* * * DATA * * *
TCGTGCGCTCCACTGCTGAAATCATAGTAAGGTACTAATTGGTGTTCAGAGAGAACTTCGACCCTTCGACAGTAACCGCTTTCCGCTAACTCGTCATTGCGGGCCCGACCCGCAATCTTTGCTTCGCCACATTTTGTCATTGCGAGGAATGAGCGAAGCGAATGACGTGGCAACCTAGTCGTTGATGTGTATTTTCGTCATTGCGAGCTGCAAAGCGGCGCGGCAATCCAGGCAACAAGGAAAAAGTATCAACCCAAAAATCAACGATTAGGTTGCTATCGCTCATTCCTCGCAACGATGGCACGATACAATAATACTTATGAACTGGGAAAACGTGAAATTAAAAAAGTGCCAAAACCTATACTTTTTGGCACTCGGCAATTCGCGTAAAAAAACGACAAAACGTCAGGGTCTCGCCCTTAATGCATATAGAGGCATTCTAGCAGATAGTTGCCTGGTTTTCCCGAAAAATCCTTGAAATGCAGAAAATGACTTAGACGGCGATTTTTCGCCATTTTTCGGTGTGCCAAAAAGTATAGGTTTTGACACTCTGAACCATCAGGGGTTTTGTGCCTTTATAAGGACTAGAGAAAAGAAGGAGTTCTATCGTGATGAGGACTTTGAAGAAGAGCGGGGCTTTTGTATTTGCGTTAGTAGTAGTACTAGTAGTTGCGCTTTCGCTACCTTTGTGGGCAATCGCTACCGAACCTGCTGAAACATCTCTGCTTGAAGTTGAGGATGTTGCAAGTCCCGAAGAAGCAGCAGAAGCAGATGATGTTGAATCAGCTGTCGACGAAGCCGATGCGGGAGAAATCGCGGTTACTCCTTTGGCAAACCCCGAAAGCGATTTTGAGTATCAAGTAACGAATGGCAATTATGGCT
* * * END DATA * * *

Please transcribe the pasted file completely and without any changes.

TCGTGCGCTCCACTGCTGAAATCATAGTAAGGTACTAATTGGTGTTCAGAGAGAACTTCGACCCTTCGACAGTAACCGCTTTCCGCTAACTCGTCATTGCGGGCCCGACCCGCAATCTTTGCTTCGCCACATTTTGTCATTGCGAGGAATGAGCGAAGCGAATGACGTGGCAACCTAGTCGTTGATGTGTATTTTCGTCATTGCGAGCTGCAAAGCGGCGCGGCAATCCAGGCAACAAGGAAAAAGTATCAACCCAAAAATCAACGATTAGGTTGCTATCGCTCATTCCTCGCAACGATGGCACGATACAATAATACTTATGAACTGGGAAAACGTGAAATTAAAAAAGTGCCAAAACCTATACTTTTTGGCACTCGGCAATTCGCGTAAAAAAACGACAAAACGTCAGGGTCTCGCCCTTAATGCATATAGAGGCATTCTAGCAGATAGTTGCCTGGTTTTCCCGAAAAATCCTTGAAATGCAGAAAATGACTTAGACGGCGATTTTTCGCCATTTTTCGGTGTGCCAAAAAGTATAGGTTTTGACACTCTGAACCATCAGGGGTTTTGTGCCTTTATAAGGACTAGAGAAAAGAAGGAGTTCTATCGTGATGAGGACTTTGAAGAAGAGCGGGGCTTTTGTATTTGCGTTAGTAGTAGTACTAGTAGTTGCGCTTTCGCTACCTTTGTGGGCAATCGCTACCGAACCTGCTGAAACATCTCTGCTTGAAGTTGAGGATGTTGCAAGTCCCGAAGAAGCAGCAGAAGCAGATGATGTTGAATCAGCTGTCGACGAAGCCGATGCGGGAGAAATCGCGGTTACTCCTTTGGCAAACCCCGAAAGCGATTTTGAGTATCAAGTAACGAATGGCAATTATGGCT